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Sheila Kitzinger the foremost British natural childbirth activist aptly states that “in all cultures, the midwife’s place is the threshold of life, where intense human emotions, fear, hope, longing, triumph and incredible physical power-enable a new human being to emerge. Her vocation is unique.” This is in view of the noble role of a midwife in ensuring the safe delivery of a baby and the safety of the mother, which culminates in the joys of the family and society. So invariably, the midwife’s role is paramount in bringing a being to be.

From time immemorial, midwifery has been a global practice, rising from the natural need of human birth, thereby recognizing midwifery as a caring profession. Midwives have been globally accepted as professional health workers, specially trained to provide care for pregnant women, as well as assist them in childbirth. They selflessly play the critical role of ensuring that pregnant women embark on the needed antenatal care whether at the hospitals, community levels or homes. They offer professional advice, provide emotional supports and care even during postnatal period, all in a bid to prevent maternal and child mortality.

Today, as the world celebrates Midwives Day, with the theme “Follow the Data, Invest in Midwives.” The theme sheds light on the fact that irrespective of the efforts of midwives in saving lives, mother and child mortality rate is still on the increase, due to paucity of healthcare facilities or access to adequate nutrition or medical care by pregnant women, especially in the rural areas, with pneumonia, diarrhoea, malaria and hypertension as the root cause of child and mother deaths. According to the 2020 World Health Organisation report, infant mortality rate for Nigeria was 59.181 deaths per 1000 live births and 814 per 100,000 live births for maternal mortality, due to inadequate or insufficient healthcare. In a similar report by the world’s Midwifery, up to 3.6million deaths could be avoided each year in 58 developing countries if midwifery services are upgraded.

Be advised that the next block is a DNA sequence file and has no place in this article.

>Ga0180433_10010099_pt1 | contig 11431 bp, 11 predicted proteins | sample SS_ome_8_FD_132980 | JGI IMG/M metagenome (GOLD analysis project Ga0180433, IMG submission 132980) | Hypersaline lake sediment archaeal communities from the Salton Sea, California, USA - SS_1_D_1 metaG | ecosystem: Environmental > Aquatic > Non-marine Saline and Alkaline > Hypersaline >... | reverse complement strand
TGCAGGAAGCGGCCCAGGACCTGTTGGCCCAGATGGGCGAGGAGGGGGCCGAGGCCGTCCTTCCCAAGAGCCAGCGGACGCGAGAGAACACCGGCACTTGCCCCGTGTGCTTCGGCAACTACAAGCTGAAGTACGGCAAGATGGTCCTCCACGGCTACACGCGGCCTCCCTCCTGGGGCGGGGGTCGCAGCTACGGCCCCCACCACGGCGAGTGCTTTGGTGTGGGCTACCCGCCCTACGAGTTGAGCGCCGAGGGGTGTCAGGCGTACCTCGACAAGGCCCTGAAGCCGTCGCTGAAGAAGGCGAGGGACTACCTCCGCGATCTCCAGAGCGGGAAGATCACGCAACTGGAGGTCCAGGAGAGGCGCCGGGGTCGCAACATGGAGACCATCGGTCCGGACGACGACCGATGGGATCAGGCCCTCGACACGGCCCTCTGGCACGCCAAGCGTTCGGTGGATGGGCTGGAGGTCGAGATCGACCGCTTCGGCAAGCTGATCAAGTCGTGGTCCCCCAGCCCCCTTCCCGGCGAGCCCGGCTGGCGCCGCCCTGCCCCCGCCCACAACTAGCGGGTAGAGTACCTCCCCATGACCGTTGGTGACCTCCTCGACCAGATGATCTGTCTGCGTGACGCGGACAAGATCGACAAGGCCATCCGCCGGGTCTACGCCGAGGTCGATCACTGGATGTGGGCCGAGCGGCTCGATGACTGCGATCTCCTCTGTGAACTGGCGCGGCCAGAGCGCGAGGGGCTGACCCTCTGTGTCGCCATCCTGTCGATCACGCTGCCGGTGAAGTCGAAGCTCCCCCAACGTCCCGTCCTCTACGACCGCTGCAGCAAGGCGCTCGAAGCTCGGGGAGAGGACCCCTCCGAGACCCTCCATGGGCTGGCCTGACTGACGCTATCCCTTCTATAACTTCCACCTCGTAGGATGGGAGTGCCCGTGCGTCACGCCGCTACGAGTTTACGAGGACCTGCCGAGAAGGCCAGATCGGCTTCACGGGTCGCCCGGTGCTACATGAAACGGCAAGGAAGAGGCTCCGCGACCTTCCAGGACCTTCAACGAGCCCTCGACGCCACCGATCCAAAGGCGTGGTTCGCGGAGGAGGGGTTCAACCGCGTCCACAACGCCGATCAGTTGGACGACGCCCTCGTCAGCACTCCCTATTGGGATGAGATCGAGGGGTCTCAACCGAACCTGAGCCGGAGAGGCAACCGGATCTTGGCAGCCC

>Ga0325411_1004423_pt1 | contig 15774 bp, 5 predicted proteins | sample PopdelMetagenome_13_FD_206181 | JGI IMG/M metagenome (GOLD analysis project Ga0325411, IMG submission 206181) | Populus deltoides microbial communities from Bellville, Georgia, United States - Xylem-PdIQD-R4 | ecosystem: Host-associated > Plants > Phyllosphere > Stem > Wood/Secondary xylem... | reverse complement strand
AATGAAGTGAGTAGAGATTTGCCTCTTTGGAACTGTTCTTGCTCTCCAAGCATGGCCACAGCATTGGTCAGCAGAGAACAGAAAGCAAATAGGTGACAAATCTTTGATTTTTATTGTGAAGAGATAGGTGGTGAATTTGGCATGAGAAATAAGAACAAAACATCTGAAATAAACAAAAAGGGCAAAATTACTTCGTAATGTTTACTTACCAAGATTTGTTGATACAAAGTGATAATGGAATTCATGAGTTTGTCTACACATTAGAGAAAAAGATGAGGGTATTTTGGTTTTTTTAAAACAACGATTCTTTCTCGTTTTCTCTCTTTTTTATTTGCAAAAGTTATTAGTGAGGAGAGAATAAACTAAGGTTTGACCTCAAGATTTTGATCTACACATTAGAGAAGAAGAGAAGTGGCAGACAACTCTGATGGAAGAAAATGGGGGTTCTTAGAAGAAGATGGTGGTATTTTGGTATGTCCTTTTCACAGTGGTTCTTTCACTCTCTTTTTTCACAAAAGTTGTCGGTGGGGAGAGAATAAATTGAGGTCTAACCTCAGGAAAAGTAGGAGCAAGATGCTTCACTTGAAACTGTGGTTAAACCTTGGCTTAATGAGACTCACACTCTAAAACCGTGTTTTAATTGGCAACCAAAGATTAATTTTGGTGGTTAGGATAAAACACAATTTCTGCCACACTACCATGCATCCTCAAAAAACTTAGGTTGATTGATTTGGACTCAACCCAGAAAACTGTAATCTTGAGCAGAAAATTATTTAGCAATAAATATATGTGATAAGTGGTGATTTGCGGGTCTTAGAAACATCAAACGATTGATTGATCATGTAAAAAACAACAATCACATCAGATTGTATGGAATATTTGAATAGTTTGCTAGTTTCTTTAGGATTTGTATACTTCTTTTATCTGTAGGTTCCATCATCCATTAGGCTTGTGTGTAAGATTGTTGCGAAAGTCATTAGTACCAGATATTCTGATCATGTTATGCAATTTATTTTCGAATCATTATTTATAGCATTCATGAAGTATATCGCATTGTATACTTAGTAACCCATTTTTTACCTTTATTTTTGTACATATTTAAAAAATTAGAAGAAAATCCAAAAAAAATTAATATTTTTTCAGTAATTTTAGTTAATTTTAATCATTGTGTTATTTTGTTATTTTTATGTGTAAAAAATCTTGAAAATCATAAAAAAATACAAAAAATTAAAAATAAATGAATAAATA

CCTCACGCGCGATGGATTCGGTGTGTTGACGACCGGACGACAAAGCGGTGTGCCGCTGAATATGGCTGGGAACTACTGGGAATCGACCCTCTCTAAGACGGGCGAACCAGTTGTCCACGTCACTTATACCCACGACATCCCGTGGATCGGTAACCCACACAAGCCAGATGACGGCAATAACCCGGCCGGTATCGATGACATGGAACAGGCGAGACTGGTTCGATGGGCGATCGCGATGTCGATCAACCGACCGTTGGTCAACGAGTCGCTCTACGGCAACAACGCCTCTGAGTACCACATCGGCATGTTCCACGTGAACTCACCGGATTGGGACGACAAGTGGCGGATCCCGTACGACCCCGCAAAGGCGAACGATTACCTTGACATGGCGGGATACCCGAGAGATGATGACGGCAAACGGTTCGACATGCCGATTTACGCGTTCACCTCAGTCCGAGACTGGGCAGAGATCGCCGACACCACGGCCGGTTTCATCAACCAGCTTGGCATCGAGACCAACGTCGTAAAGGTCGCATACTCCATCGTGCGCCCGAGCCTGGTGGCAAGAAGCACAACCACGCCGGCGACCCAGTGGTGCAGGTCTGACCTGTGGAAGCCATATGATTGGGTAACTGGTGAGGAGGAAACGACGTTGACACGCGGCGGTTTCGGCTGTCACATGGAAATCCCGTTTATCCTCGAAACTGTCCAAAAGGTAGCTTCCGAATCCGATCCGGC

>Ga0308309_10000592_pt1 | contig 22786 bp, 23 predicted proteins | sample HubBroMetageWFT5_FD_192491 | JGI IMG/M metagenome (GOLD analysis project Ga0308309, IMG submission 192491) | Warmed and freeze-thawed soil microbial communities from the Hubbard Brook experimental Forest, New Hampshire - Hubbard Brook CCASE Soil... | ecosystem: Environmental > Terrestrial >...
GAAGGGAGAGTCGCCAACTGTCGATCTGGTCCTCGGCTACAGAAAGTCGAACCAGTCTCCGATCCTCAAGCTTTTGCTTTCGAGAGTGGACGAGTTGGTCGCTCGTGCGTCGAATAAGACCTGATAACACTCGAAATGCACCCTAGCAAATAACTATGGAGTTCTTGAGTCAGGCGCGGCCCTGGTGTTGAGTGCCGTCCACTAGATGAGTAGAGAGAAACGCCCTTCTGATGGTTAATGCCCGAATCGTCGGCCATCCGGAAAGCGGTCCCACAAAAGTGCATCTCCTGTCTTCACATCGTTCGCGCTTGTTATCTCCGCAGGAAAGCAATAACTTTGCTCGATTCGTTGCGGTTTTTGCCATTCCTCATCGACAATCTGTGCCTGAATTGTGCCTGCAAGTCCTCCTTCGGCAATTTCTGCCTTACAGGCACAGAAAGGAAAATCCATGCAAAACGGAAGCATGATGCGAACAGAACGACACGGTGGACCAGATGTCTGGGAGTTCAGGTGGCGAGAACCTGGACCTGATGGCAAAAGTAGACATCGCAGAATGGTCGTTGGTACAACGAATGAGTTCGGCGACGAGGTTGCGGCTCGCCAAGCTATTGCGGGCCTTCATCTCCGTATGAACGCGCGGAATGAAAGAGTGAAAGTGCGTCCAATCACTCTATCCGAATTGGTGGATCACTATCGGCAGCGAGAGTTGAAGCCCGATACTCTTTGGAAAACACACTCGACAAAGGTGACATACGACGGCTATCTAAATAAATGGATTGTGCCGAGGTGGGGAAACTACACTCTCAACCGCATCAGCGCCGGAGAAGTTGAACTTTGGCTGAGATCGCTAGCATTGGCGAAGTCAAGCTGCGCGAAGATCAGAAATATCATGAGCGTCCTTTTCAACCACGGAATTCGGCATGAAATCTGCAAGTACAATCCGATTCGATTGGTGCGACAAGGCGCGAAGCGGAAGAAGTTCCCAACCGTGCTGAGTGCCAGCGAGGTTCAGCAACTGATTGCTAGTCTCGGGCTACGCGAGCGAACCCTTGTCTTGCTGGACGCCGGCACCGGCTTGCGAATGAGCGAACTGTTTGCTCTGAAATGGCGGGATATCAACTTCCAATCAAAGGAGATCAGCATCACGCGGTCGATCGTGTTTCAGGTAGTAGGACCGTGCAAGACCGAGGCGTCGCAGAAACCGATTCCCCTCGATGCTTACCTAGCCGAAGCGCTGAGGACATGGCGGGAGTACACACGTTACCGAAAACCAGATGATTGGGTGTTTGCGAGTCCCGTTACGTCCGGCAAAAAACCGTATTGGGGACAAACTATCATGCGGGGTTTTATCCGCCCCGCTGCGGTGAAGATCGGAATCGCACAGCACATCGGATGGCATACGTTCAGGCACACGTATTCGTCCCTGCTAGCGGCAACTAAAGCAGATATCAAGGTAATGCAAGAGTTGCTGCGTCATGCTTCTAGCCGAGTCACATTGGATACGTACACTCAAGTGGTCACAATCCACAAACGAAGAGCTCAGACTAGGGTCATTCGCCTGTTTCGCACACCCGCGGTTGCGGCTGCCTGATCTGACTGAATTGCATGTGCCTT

Thus, in Bayelsa State, the establishment of the School of Basic Midwifery (SOBM), Tombia, with the sole aim of recruiting, training and deploying qualified midwives to rural Primary Health Centres ( PHCs) to ensure improved access to skilled health care is laudable.

In addition, Governor Douye Diri’s promise in the just concluded three-day health summit to ensure that the Bayelsa state Health Insurance Scheme (BHIS), enjoys a robust support to address issues of safe motherhood and reduction of infant and maternal mortality and the inauguration of the ultra-modern referral hospital at Kaiama and governments directive to replicate same in the other local government areas of the State, is highly commendable. However, more training and retaining of primary health workers, availability of drugs, minimal cost of health care services, and other health related matters should be given priority, if mother and child death must be reduced.

No doubt midwives play important roles in the health sector. Therefore, deliberate efforts should be made by government, to improve the wellbeing of midwives and other health practitioners, by providing basic amenities to create conducive working environment. Pregnant women on the other hand should ensure that they visit the Primary Health Care Centres (PHCs) closer to them, for professional advice to guarantee their safety and safety of their babies.

–Ogiren Bedford

Min. of Information, Orientation and Strategy, Bayelsa State

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